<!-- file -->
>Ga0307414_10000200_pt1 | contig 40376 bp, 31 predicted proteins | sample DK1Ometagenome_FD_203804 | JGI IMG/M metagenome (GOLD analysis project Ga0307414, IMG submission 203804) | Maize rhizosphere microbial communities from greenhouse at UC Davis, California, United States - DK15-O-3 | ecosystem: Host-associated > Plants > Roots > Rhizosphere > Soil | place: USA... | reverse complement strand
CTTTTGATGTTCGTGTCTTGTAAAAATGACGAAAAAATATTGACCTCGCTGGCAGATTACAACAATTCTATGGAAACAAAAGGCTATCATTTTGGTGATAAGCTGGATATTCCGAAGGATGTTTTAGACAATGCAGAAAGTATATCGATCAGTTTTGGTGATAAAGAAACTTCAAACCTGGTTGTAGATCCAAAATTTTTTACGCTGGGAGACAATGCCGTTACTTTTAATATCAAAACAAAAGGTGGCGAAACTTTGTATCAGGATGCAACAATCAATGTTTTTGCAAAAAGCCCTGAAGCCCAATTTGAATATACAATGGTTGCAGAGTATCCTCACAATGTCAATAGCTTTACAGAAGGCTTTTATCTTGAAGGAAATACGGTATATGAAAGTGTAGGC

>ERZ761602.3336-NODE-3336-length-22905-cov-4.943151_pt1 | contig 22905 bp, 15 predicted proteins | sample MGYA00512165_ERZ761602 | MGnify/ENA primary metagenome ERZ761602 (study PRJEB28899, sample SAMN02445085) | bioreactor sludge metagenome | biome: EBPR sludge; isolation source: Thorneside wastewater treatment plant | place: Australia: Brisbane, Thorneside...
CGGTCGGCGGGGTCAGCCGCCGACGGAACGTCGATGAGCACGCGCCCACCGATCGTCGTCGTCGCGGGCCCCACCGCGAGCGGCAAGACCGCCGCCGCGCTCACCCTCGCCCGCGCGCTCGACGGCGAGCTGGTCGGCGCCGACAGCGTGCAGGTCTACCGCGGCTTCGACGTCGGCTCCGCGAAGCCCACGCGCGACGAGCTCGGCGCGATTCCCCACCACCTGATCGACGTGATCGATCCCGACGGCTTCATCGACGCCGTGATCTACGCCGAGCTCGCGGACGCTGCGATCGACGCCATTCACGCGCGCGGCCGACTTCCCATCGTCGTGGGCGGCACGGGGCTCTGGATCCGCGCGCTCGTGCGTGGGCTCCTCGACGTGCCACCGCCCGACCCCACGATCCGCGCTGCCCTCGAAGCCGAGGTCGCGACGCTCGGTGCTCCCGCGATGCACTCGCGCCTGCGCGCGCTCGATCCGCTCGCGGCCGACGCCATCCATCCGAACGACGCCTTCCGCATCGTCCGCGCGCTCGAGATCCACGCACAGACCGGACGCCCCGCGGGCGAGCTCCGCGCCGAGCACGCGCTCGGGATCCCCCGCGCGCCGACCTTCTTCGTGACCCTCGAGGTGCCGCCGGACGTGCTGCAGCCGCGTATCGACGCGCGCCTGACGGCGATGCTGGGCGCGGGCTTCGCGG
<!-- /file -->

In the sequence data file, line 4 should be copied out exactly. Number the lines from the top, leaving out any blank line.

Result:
CGGTCGGCGGGGTCAGCCGCCGACGGAACGTCGATGAGCACGCGCCCACCGATCGTCGTCGTCGCGGGCCCCACCGCGAGCGGCAAGACCGCCGCCGCGCTCACCCTCGCCCGCGCGCTCGACGGCGAGCTGGTCGGCGCCGACAGCGTGCAGGTCTACCGCGGCTTCGACGTCGGCTCCGCGAAGCCCACGCGCGACGAGCTCGGCGCGATTCCCCACCACCTGATCGACGTGATCGATCCCGACGGCTTCATCGACGCCGTGATCTACGCCGAGCTCGCGGACGCTGCGATCGACGCCATTCACGCGCGCGGCCGACTTCCCATCGTCGTGGGCGGCACGGGGCTCTGGATCCGCGCGCTCGTGCGTGGGCTCCTCGACGTGCCACCGCCCGACCCCACGATCCGCGCTGCCCTCGAAGCCGAGGTCGCGACGCTCGGTGCTCCCGCGATGCACTCGCGCCTGCGCGCGCTCGATCCGCTCGCGGCCGACGCCATCCATCCGAACGACGCCTTCCGCATCGTCCGCGCGCTCGAGATCCACGCACAGACCGGACGCCCCGCGGGCGAGCTCCGCGCCGAGCACGCGCTCGGGATCCCCCGCGCGCCGACCTTCTTCGTGACCCTCGAGGTGCCGCCGGACGTGCTGCAGCCGCGTATCGACGCGCGCCTGACGGCGATGCTGGGCGCGGGCTTCGCGG